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anonymous

  • one year ago

how to verify frac(sec theta/ csc theta- cot theta -frac(sectheta/csc theta +cot theta = 2csc theta

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  1. Nnesha
    • one year ago
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    \[\large\rm \frac{ \sec \theta }{ \csc \theta -\cot \theta } -\frac{ \sec \theta }{ \csc \theta +\cot \theta }=2\csc \theta \] like this ?

  2. anonymous
    • one year ago
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    Yes

  3. anonymous
    • one year ago
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    Can you please help

  4. Nnesha
    • one year ago
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    ye gimme a sec let me do it i'll try to find easy way

  5. anonymous
    • one year ago
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    thanks

  6. Nnesha
    • one year ago
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    okay alright so first we should write sec and csc in terms of sin or cos csc = ?? sec equal what ? do you know ?

  7. anonymous
    • one year ago
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    1/sin - csc and sec =1/cos

  8. anonymous
    • one year ago
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    i meant csc=1/sin

  9. Nnesha
    • one year ago
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    yes right first deal with the denominator\[\large\rm \frac{ \sec \theta }{ \color{ReD}{\csc \theta -\cot \theta }} -\frac{ \sec \theta }{\color{reD}{ \csc \theta +\cot \theta }}=2\csc \theta \] \[\huge\rm \frac{ \sec \theta }{ \frac{ 1 }{ \sin }-\frac{ \cos }{ \sin}} - \frac{ \sec \theta }{ \frac{ 1 }{ \csc }+\frac{ \cos }{ \sin } }\] cot =cos over sin

  10. anonymous
    • one year ago
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    Yes i got that far then i get stuck

  11. Nnesha
    • one year ago
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    \[\huge\rm \frac{ \sec \theta }{ \color{red}{\frac{ 1 }{ \sin }-\frac{ \cos }{ \sin}}} - \frac{ \sec \theta }{\color{red}{ \frac{ 1 }{ \csc }+\frac{ \cos }{ \sin } }}\] find common denominator of red part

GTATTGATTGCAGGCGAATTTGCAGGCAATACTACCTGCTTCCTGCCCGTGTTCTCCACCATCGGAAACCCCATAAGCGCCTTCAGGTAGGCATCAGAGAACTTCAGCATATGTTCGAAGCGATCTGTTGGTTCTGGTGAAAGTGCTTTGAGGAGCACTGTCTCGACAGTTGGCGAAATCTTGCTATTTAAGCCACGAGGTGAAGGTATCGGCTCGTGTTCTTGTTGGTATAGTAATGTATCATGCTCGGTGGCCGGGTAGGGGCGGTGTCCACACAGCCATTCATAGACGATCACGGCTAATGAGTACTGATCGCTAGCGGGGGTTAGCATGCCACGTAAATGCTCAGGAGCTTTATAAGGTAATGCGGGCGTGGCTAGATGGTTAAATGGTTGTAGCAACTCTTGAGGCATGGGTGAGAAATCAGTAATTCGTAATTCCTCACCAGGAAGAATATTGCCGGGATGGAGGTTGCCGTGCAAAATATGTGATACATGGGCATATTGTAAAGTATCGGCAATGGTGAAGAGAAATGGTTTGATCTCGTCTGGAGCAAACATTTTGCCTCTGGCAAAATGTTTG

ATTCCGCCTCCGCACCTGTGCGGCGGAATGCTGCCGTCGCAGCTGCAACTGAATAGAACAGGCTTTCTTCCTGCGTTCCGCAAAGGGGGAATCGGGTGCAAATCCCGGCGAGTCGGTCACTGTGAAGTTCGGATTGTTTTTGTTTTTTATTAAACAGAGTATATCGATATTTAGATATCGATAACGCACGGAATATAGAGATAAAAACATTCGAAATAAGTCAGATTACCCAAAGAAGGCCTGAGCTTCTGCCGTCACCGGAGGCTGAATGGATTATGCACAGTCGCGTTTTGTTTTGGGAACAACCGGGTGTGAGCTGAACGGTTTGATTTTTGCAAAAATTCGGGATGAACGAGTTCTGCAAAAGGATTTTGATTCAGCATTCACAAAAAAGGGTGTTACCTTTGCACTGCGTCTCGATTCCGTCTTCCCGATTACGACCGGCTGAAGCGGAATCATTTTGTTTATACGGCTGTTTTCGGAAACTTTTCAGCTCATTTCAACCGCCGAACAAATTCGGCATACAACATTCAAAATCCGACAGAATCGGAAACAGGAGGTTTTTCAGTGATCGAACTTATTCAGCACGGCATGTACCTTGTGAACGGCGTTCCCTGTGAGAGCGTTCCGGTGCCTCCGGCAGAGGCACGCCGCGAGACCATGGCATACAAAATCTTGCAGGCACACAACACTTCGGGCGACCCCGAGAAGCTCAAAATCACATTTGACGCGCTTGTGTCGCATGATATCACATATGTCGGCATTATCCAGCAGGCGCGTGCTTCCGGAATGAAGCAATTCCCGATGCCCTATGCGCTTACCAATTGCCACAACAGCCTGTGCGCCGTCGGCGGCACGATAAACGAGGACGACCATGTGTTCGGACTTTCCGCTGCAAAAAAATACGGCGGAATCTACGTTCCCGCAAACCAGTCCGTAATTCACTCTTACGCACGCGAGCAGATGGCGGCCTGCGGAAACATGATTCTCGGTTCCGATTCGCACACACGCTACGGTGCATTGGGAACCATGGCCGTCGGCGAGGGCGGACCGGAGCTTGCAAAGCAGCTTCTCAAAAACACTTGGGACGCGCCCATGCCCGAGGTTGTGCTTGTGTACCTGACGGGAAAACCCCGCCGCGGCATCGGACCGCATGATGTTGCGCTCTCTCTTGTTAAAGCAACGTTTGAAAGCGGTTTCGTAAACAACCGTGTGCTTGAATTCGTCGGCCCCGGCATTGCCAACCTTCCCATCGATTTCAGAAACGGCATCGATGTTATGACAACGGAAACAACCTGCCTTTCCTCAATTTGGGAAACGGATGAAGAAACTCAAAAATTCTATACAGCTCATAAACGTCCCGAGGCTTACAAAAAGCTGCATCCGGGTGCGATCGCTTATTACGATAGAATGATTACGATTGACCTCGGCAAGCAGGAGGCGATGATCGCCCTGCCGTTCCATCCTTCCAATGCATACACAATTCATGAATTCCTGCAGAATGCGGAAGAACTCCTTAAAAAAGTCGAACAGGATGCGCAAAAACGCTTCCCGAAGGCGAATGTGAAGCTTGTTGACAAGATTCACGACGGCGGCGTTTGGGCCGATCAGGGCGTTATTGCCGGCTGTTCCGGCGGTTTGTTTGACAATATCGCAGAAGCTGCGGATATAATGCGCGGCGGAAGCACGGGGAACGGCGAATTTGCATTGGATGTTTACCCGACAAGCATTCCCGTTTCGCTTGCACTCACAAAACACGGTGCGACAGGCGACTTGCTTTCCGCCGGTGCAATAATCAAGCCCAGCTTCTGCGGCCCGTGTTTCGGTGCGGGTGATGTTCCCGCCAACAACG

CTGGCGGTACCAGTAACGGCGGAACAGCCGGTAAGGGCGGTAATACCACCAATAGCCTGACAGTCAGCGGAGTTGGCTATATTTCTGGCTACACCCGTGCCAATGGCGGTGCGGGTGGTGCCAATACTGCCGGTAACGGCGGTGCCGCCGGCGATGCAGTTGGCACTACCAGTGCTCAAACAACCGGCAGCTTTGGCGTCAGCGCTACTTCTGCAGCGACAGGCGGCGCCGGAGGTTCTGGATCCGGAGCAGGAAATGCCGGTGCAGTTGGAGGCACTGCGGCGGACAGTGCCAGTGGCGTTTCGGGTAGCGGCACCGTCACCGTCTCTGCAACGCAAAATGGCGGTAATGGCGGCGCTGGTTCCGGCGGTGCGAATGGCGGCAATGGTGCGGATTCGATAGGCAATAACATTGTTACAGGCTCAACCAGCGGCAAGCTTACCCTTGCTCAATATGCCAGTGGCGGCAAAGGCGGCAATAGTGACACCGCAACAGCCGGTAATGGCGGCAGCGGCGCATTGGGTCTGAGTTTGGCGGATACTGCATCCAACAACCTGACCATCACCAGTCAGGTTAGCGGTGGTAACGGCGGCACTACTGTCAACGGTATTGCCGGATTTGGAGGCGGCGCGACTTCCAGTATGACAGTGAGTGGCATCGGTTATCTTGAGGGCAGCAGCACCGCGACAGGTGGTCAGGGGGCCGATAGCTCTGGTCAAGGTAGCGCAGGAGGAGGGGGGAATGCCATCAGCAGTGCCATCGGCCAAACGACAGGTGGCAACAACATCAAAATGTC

12. anonymous
    • one year ago
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    but i get 1/sin +cos/sin

  13. anonymous
    • one year ago
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    1-cos/sin - 1+cos/sin

  14. Nnesha
    • one year ago
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    if you have some work show it to me so i can find ur mistakes instead stating ovr

  15. anonymous
    • one year ago
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    1-cos/ sin -1+cos/sin sin/sin-sin/sin which equals 1 then i flip it to multiuply with 1/cos-1/cos

  16. Nnesha
    • one year ago
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    ugh gawd

  17. Nnesha
    • one year ago
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    brb i should refresh the page its lagging

  18. anonymous
    • one year ago
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    here is where i get lost

  19. Nnesha
    • one year ago
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    \[\large\rm \frac{ \sec }{ \frac{ 1+\cos }{ \sin } }-\frac{ \sec }{ \frac{ 1+\cos }{ \sin } }\]now multiply top with the reciprocal of the bottom fraction (change division to multiplication ) like for first one \[\large\rm \sec \times \frac{ \sin }{ 1-\cos } - \sec \times \frac{ \sin }{ 1+\cos }\]

  20. anonymous
    • one year ago
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    so then I get 1-cos(sec) /sin - 1+cos(sec)/sin

  21. Nnesha
    • one year ago
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    yes right we can change sec to 1 over cos \[\frac{ 1 }{ \cos } \times \frac{ \sin }{ 1-\cos } - \frac{ 1 }{ \cos } \times \frac{\sin }{ 1+\cos }\] \[\frac{ \sin }{ \cos(1-\cos) } -\frac{ \sin }{ \cos (1+\cos) }\] now find the common denominator

  22. anonymous
    • one year ago
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    cos (1-cos)(1+cos)

  23. Nnesha
    • one year ago
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    yes right \[\huge\rm \frac{ \sin\color{reD}{(1+\cos )}-\sin\color{reD}{(1-\cos)} }{ \cos (1-\cos)(1+\cos) }\] multiply sin with the denominator of 2nd fraction and multiply numerator of 2nd fraction with the denominator of 1st fraction that's how i got the red part now distribute parentheses by sin at the top and foil(1-cos)(1+cos)

  24. anonymous
    • one year ago
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    sin+sin cos - sin-sin cos

  25. anonymous
    • one year ago
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    then distribute? sorry wrong

  26. Nnesha
    • one year ago